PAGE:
A felon is back behind bars after allegedly shooting at a police officer.
Roy Reynolds is accused of leading Pine Lawn police on a pursuit into St. Louis city, then shooting at the officer who tried to arrest him.
It's a bold crime that we seem to be seeing more of all the time. So what does it mean for the rest of us when criminals are willing to take down cops? I talked to the officer who dodged a bullet.
He's only 19, but he's no stranger to running from police: in 2009, Roy Reynolds pleaded guilty to stealing a car, then resisting arrest. Police say it was the gateway to greater crimes and believed that it was only a matter of time before they caught up with him again.
Pine Lawn Police Corporal Steven Blakeney found himself in a shootout with Roy Reynolds.
"All you're thinking about is just getting through it," Cpl. Blakeney said.
Police showed me the handgun they say the 19-year-old Reynolds used after it was recovered at the scene Friday night.
"You're already a felon. How did you get your hands on another weapon?" I asked Reynolds as he was being transferred from Pine Lawn to St. Louis. "Do you have anything to say for yourself? Shooting at a cop in uniform?"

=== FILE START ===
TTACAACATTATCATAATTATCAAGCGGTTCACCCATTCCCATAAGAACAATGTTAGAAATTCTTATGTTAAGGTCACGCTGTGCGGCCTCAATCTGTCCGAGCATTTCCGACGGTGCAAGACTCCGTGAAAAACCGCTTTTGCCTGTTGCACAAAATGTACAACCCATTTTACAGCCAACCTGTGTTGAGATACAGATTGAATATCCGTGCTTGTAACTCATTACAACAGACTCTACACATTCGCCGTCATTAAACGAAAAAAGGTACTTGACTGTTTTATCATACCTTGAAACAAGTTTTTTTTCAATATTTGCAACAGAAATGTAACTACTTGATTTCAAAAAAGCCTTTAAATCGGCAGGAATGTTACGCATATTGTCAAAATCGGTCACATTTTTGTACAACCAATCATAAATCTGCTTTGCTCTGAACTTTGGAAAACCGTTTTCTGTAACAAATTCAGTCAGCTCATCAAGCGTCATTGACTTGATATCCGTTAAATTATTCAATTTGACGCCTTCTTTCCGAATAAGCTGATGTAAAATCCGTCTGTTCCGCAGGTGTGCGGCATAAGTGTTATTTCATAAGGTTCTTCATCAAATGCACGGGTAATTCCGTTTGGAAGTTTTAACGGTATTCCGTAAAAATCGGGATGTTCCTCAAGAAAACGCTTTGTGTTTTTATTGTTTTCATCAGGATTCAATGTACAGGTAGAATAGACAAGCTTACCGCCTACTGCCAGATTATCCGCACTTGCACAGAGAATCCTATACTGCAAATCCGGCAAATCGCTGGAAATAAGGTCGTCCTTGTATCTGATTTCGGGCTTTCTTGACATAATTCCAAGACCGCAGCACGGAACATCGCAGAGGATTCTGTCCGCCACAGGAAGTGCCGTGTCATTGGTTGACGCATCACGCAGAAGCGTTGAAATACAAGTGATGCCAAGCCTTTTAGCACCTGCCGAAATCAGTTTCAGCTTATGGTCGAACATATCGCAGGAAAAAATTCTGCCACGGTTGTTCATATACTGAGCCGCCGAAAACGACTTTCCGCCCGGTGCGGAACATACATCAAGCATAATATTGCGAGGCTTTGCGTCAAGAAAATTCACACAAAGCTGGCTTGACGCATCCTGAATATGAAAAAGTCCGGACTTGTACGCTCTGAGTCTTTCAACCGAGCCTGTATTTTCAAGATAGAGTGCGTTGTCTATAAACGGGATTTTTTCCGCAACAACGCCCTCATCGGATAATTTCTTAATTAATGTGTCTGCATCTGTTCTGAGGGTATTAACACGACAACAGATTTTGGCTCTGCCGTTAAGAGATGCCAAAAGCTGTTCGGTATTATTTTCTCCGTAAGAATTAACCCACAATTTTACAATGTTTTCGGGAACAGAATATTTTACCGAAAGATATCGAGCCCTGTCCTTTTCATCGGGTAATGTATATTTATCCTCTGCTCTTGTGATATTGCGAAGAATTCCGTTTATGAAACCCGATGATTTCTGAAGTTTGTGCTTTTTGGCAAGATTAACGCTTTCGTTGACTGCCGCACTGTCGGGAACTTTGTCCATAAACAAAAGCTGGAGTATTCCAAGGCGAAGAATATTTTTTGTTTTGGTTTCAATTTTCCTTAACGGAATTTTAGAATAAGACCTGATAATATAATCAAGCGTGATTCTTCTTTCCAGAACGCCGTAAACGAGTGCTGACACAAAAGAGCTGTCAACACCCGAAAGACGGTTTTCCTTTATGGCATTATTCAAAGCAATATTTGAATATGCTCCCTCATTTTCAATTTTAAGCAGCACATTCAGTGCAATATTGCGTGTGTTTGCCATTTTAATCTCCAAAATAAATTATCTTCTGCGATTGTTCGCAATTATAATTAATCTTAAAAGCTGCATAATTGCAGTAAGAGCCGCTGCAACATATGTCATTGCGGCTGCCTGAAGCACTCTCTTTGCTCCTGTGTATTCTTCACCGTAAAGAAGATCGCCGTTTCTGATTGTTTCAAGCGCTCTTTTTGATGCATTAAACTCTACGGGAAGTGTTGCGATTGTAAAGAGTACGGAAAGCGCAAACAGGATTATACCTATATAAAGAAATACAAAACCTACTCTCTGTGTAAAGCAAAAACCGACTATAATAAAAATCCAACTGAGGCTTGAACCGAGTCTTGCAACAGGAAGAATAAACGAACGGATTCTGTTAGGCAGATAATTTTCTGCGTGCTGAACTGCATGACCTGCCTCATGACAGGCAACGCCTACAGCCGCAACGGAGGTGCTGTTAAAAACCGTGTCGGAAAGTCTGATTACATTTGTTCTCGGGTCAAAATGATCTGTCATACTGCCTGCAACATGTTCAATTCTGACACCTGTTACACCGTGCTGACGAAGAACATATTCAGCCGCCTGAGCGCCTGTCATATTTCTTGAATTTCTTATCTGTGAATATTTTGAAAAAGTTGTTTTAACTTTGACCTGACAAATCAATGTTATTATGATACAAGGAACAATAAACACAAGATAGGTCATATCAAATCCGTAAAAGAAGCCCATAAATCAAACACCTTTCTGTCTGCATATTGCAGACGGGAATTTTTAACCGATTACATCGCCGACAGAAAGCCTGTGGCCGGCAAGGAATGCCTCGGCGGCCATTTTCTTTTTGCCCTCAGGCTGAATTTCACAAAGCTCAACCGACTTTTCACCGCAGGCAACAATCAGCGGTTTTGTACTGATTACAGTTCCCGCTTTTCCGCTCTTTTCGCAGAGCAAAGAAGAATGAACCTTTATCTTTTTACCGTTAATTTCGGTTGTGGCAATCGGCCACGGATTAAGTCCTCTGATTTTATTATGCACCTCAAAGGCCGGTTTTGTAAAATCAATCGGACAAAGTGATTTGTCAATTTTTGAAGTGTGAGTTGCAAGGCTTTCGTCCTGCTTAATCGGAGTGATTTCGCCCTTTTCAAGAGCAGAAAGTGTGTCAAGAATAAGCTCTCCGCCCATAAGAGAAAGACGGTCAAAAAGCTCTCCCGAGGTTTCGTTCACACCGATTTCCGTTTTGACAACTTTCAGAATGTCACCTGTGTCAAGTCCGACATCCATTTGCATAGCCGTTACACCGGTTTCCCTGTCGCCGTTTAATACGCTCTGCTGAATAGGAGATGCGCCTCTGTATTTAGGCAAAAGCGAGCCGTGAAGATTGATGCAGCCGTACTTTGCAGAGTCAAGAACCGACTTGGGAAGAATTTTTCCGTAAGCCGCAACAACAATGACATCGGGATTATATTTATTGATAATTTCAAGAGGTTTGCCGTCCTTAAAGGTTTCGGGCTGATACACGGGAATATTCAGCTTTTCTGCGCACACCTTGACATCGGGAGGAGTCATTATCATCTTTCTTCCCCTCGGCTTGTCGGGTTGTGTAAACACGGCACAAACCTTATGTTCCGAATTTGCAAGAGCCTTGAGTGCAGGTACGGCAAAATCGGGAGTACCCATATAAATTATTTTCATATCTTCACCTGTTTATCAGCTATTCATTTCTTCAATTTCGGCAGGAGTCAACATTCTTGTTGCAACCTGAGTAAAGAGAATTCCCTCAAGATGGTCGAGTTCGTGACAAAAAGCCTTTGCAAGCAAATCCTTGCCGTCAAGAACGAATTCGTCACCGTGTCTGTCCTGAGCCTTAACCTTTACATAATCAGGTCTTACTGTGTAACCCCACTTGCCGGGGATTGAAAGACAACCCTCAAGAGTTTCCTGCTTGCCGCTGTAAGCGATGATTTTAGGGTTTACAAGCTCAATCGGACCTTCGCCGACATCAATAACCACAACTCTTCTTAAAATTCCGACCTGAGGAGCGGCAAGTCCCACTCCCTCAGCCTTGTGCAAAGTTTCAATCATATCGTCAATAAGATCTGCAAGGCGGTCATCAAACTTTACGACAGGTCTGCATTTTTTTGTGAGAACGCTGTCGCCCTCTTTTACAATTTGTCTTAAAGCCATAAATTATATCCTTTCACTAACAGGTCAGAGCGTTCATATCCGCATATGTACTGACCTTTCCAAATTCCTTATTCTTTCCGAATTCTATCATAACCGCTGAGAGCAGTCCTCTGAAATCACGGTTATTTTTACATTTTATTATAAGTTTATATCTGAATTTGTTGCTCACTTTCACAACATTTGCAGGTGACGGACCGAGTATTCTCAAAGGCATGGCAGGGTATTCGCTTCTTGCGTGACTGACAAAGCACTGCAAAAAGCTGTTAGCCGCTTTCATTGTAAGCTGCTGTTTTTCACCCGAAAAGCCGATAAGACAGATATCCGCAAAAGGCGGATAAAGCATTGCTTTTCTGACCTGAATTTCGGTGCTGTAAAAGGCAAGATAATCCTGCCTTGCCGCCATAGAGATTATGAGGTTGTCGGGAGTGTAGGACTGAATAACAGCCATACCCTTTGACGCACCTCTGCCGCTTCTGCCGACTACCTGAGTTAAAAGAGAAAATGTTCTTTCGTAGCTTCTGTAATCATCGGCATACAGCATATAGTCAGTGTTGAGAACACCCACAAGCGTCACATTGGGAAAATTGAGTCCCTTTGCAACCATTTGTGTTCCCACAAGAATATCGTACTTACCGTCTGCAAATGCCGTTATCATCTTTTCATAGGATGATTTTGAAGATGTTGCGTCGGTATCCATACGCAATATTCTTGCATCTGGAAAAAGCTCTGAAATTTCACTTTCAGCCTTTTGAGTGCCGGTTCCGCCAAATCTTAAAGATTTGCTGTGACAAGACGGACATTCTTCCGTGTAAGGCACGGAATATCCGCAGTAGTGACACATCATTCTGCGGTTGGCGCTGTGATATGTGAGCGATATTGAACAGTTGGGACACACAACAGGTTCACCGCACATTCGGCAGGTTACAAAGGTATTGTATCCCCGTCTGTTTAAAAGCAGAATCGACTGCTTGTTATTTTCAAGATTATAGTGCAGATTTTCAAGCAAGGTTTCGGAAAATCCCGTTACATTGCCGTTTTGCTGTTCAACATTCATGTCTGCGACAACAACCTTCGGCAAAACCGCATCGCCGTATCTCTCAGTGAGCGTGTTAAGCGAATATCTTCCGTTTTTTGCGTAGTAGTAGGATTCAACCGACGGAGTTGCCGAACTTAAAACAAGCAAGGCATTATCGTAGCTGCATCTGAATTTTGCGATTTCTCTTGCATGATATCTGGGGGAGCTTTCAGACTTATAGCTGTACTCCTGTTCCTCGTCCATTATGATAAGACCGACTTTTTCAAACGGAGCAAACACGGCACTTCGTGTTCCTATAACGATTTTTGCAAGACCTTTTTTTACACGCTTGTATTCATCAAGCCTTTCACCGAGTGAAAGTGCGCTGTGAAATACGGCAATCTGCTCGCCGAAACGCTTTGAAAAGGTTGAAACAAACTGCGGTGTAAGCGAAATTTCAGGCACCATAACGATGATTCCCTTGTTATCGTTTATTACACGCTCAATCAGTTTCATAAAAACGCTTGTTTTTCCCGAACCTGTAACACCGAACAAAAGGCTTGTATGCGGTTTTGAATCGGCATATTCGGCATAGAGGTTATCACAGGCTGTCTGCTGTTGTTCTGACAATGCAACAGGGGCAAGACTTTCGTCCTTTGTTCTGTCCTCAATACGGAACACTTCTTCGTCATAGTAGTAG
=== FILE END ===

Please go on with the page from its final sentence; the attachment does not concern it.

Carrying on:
He didn't answer. But once in the back of a police cruiser, I tried again:
"Anything you want to say, Roy?"
"I didn't shoot at nobody, and I'm sorry for shooting," Reynolds told me.
"It's probably the worst it gets," Cpl. Blakeney said. "As a police officer, to have someone shoot at you -- knowing that you're a police officer, because if they're going to shoot at the police, who won't they shoot at?"
And that puts all of us in danger. Police have recovered revolvers, semi-automatic handguns, even AK-47s from felons.
"They'll take anything they can get their hands on," Cpl. Blakeney said. The Pine Lawn afternoon watch commander says that "most of the guns that are stolen from cars or houses or are illegally obtained, are most often used in crimes against persons."
It can also leave the good guys out-gunned against a trigger-happy suspect. Pine Lawn keeps well-equipped police cars, but not every department is as fortunate. Pine Lawn calls itself a "zero tolerance crime community," trying to crack down on gun crime.
"(The suspects) always have the first go, the first jump," Cpl. Blakeney said. "You're always reacting to their action, so they're always one-up on us."
And that makes an officer's training often the difference between life and death.
"Are you sorry for what you did?" I asked Reynolds.
"Yeah," Reynolds said. "'Cause I ain't do nothin'."
"But you are sorry for it?" I asked.
Reynolds merely shook his head yes.
Pine Lawn police are now looking to question Reynolds in several other unsolved shootings in their city.